What I thought after reading it….

Trash by Andy Mulligan

I read this book last year just after it was published and thought it was a really good read. Action packed and set in such appalling conditions.

 

 

 What I think now it’s made the shortlist….

 

However when I read “The Glass Collector” (also on the Carnegie long list) I knew I preferred TGC to Trash as it was more realistic and the poignant ending was more satisfying than the ‘everything turns out okay’ (for a few) ending in Trash. So it is in my “A really good read” category but slightly disappointed that it has made the short list.

 

What I thought after reading it….

A Monster Calls by Patrick Ness

Another book that I read last year shortly after publication. I read it in one sitting, I couldn’t put it down (even though it was really late when I finished). It made me cry, it made me wonder, it made me think. It was a fabulous read.

 

 

What I think now it’s made the shortlist….

It was in my “Excellent” category and remains a front runner for the overall winner! Absolutely thrilled that it has made the shortlist.

it.

What I thought after reading it….

My Sister Lives on the Mantlepiece by Annabel Pitcher

I really enjoyed this book, and the issue with lack of speech marks was avoided by having all talking in italics, so whilst not normal I was able to read without it being too distracting. The story covers the neglect of the surviving children many years after the death of Rosie, the subsequent breakdown of their parents marriage, alcoholism and the resulting bigotry. An uplifting story of survival, and a satisfying read.

 

What I think now it’s made the shortlist….

This was in my “An okay Read” category. But on reflection I can understand why it has made the shortlist. The innocence of the narrator just oozes from the pages and may give “A Monster Calls” a run for the top spot!

 

 “Between Shades of Gray” by Ruta Sepetys

What I thought after reading it….

The last one of the Carnegie ShortList and one I had read before the long list was announced. ( I did really well this year!) This was a sad, and at times distressing story about the deportation of  those considered to be ‘anti soviet’ in WW2. A story that quite rightly deserves to be told. It gripped me, it shocked me, and in the end this horrific story was a ‘satisfying’ read.

 

What I think now it’s made the shortlist….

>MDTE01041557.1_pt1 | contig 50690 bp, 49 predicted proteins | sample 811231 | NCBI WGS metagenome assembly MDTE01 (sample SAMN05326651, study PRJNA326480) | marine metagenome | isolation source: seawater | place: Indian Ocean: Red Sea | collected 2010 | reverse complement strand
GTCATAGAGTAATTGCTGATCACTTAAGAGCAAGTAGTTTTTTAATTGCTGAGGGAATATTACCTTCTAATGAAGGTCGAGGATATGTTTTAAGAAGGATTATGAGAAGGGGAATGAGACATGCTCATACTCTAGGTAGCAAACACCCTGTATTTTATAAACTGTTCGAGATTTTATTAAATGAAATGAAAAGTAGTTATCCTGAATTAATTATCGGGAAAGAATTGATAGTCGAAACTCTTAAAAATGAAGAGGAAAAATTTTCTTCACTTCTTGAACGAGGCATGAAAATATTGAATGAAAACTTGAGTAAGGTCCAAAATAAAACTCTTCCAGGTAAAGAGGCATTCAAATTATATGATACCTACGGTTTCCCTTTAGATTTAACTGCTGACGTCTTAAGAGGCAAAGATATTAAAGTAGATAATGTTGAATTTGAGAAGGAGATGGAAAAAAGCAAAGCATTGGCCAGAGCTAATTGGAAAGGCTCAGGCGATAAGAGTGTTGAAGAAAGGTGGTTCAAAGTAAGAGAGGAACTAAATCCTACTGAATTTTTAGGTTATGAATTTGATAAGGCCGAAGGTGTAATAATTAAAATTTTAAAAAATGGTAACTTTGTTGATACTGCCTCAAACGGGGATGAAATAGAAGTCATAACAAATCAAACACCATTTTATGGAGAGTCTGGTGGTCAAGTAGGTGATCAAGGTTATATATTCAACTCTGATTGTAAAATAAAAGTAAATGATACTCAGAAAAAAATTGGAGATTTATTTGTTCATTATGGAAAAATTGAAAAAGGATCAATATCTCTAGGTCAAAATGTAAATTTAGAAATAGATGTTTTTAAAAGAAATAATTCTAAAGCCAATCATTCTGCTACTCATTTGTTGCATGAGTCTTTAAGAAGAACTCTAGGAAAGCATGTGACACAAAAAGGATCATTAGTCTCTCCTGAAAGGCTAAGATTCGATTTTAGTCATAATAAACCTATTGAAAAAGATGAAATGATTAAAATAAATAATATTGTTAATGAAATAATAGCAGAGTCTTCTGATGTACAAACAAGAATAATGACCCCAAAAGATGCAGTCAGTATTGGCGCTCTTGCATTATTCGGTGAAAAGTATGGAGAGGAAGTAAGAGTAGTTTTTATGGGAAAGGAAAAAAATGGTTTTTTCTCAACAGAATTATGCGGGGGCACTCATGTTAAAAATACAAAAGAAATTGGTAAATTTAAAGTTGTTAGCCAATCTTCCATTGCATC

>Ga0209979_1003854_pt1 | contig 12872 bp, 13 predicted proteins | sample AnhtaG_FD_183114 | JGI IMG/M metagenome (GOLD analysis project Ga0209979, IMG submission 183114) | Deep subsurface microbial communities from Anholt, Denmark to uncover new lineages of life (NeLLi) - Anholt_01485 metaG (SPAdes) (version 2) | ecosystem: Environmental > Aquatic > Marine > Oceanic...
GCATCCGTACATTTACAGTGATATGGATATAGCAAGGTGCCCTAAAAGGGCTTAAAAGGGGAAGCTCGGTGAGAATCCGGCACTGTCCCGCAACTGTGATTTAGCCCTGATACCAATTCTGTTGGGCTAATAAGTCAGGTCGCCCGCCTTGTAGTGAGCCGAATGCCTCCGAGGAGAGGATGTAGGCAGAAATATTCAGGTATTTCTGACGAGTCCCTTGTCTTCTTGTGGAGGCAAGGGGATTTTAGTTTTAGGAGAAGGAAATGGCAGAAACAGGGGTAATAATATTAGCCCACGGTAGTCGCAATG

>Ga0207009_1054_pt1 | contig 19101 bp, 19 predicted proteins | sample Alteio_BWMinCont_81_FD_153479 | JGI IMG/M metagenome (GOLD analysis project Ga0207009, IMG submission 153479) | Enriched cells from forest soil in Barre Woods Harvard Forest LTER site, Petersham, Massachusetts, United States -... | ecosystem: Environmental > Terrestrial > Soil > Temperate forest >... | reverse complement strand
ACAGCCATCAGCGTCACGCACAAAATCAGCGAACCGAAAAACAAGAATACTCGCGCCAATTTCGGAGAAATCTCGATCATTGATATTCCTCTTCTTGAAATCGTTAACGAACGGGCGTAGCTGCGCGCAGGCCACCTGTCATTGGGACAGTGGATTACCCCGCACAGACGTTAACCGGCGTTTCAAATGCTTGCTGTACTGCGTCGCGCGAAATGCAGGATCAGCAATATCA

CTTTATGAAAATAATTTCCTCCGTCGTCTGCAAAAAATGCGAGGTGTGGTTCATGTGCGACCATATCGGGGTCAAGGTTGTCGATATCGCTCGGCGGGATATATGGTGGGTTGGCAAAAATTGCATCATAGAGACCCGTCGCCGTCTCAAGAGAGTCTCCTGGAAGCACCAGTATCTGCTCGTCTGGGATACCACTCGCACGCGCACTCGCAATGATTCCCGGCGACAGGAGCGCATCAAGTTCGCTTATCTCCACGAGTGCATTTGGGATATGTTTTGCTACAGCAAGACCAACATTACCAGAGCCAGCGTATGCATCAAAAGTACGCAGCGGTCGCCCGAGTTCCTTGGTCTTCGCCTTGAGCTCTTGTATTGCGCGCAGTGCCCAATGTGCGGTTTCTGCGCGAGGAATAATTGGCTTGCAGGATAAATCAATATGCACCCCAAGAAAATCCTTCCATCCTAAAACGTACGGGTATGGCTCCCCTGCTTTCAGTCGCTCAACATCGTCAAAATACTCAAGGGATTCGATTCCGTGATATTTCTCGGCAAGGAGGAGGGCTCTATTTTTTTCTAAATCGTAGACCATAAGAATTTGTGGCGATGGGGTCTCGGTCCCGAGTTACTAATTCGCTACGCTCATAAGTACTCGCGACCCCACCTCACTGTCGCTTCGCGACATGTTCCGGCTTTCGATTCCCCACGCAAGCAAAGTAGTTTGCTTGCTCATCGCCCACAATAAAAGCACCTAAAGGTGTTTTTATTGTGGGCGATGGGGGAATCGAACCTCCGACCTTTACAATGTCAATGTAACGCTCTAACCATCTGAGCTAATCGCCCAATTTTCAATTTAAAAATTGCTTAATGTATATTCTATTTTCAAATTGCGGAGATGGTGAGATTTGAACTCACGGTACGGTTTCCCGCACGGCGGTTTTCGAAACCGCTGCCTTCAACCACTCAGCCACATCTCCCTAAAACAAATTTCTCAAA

This was in my “really good Read” category, and the realities behind this story will be more widely known and talked about simply because this book has made the shortlist. However the mixture of flashbacks woven into the gritty story make this an excellent read.

 

Ones that got away….

Books that I had hoped would be on the shortlist….

 

 

 

 

       

  

Carnegie Long List – continuing the challenge to read them all….

I’m setting myself the challenge to read all of the books on the long list before the winner is announced. 52 titles in 6 months. That’s 2 a week….. I’d better get reading!

Since my last post I have read….

Pull Out All the Stops by Geraldine McCaughrean

When I started reading this book I didn’t know it was following from “Stop the Train”, however this doesn’t matter much after the start of the book as the story is complete in itself. It is a classic Geraldine McCaughrean and having read many of her books I have to confess that I’m not a big fan of her writing style. But this book is action packed and I like the resolutions for her key characters but this book doesn’t quite ‘float my boat!’

 

An Act of Love by Alan Gibbons

Two friends Chris and Imran consider themselves ‘bloodbrothers’ but one ends up in the Army – the other a potential  jihad recruit. This book examines the differences of opinions, how each friend is pulled into making decisions that set them apart. A good ‘balanced ‘ story but on a recurring theme of islamic terrorism and the war on terror.  

Being Billy by Phil Earle

Billy is an angry ‘lifer’ who is destined to remain in Care Homes all through his childhood. He is angry about everything life has thrown at him (which we discover slowly through the book). What is really clever about this book is that Billy is a difficult character to like, (as is the ‘Colonel’ – his main carer) but as the story draws you in you just can’t help sympathising and start rooting for them. Which makes the ending rather sad. A fantastic read.

 

Books I’ve read so far….

      

  

   

Carnegie Long List – continuing the challenge to read them all….

I’m setting myself the challenge to read all of the books on the long list before the winner is announced. 52 titles in 6 months. That’s 2 a week….. I’d better get reading!

Since my last post I have read….

Magicalamity by Kate Saunders

Tom discovers that his dad is a fairy when he is forced to go into hiding with one of his three fairy godmothers. How can they find the other two and persuade them to help prove his fathers’ innocence? A ‘magic’ book for younger readers. A fairly obvious plot.

 

 

 

 The Glass Collector by Anna Perera